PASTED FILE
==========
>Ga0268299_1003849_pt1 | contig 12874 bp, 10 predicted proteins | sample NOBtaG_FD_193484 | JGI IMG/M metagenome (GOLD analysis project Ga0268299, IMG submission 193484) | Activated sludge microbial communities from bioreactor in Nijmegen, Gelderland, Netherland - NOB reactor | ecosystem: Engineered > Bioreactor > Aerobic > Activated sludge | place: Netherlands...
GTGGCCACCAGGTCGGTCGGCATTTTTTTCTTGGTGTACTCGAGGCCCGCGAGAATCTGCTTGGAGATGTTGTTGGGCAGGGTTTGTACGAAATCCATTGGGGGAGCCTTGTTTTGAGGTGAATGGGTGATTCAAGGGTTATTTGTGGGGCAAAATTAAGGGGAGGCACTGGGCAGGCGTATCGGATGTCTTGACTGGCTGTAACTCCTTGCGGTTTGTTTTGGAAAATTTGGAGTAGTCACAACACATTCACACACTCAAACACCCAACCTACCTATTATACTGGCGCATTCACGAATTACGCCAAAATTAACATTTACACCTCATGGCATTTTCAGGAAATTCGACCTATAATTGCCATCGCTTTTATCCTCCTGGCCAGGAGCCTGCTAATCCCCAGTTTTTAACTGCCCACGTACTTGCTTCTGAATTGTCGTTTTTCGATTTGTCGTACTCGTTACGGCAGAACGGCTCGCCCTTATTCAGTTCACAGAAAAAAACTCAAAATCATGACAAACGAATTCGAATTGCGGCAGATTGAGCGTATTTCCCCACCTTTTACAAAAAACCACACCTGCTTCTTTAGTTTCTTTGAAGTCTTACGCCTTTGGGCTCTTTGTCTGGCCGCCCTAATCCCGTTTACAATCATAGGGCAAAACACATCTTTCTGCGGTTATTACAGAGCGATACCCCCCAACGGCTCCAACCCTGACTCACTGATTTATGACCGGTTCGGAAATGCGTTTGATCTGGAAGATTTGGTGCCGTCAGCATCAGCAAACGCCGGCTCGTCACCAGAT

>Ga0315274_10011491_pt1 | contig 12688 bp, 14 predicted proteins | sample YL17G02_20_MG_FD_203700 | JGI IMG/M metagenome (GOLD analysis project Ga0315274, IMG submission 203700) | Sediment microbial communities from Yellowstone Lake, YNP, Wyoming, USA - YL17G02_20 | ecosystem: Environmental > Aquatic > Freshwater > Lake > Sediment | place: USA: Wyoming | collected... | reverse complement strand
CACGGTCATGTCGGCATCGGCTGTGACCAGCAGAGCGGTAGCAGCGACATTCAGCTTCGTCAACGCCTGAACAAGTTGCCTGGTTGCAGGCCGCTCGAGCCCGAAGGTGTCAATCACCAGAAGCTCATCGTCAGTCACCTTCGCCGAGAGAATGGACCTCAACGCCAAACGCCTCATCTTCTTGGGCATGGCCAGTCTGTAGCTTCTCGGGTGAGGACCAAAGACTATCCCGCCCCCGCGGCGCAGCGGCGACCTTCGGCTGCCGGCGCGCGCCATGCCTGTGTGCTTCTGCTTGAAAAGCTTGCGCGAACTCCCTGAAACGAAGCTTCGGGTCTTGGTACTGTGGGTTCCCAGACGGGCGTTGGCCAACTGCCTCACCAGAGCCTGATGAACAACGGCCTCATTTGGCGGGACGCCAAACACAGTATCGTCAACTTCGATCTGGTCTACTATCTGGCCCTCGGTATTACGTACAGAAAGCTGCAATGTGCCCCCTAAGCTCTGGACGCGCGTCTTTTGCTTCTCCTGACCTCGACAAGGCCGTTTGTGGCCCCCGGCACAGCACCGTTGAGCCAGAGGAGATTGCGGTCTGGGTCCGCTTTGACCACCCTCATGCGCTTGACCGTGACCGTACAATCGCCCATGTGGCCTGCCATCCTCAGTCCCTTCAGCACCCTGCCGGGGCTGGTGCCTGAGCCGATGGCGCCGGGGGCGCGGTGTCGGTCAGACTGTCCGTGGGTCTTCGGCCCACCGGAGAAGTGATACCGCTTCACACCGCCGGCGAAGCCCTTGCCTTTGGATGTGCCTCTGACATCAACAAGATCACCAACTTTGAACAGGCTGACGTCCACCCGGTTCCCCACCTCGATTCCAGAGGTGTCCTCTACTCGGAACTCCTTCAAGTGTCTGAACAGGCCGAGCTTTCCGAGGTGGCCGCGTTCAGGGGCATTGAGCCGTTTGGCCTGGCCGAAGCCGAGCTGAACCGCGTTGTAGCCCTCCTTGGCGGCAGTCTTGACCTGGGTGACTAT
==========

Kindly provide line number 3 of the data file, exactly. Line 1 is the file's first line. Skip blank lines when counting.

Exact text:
>Ga0315274_10011491_pt1 | contig 12688 bp, 14 predicted proteins | sample YL17G02_20_MG_FD_203700 | JGI IMG/M metagenome (GOLD analysis project Ga0315274, IMG submission 203700) | Sediment microbial communities from Yellowstone Lake, YNP, Wyoming, USA - YL17G02_20 | ecosystem: Environmental > Aquatic > Freshwater > Lake > Sediment | place: USA: Wyoming | collected... | reverse complement strand